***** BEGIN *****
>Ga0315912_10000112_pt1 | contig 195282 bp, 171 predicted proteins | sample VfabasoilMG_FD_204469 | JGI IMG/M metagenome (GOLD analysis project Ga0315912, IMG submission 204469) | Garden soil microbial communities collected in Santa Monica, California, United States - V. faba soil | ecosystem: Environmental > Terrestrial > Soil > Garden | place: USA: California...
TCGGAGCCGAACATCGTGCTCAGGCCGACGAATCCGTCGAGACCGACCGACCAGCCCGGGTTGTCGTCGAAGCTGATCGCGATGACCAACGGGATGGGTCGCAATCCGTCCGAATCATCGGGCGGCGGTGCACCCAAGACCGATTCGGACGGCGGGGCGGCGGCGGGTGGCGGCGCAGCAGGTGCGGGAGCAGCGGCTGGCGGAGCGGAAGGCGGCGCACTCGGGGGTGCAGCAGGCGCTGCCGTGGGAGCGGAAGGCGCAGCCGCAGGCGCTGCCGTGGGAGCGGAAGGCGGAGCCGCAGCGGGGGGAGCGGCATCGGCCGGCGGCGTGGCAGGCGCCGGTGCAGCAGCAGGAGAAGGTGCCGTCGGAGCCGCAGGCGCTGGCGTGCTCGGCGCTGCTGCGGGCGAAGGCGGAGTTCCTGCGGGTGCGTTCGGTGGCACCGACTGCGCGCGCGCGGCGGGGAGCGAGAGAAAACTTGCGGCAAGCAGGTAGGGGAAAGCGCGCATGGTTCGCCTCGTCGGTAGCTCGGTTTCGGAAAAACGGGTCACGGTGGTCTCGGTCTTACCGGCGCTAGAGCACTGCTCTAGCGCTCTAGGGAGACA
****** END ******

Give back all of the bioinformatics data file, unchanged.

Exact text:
>Ga0315912_10000112_pt1 | contig 195282 bp, 171 predicted proteins | sample VfabasoilMG_FD_204469 | JGI IMG/M metagenome (GOLD analysis project Ga0315912, IMG submission 204469) | Garden soil microbial communities collected in Santa Monica, California, United States - V. faba soil | ecosystem: Environmental > Terrestrial > Soil > Garden | place: USA: California...
TCGGAGCCGAACATCGTGCTCAGGCCGACGAATCCGTCGAGACCGACCGACCAGCCCGGGTTGTCGTCGAAGCTGATCGCGATGACCAACGGGATGGGTCGCAATCCGTCCGAATCATCGGGCGGCGGTGCACCCAAGACCGATTCGGACGGCGGGGCGGCGGCGGGTGGCGGCGCAGCAGGTGCGGGAGCAGCGGCTGGCGGAGCGGAAGGCGGCGCACTCGGGGGTGCAGCAGGCGCTGCCGTGGGAGCGGAAGGCGCAGCCGCAGGCGCTGCCGTGGGAGCGGAAGGCGGAGCCGCAGCGGGGGGAGCGGCATCGGCCGGCGGCGTGGCAGGCGCCGGTGCAGCAGCAGGAGAAGGTGCCGTCGGAGCCGCAGGCGCTGGCGTGCTCGGCGCTGCTGCGGGCGAAGGCGGAGTTCCTGCGGGTGCGTTCGGTGGCACCGACTGCGCGCGCGCGGCGGGGAGCGAGAGAAAACTTGCGGCAAGCAGGTAGGGGAAAGCGCGCATGGTTCGCCTCGTCGGTAGCTCGGTTTCGGAAAAACGGGTCACGGTGGTCTCGGTCTTACCGGCGCTAGAGCACTGCTCTAGCGCTCTAGGGAGACA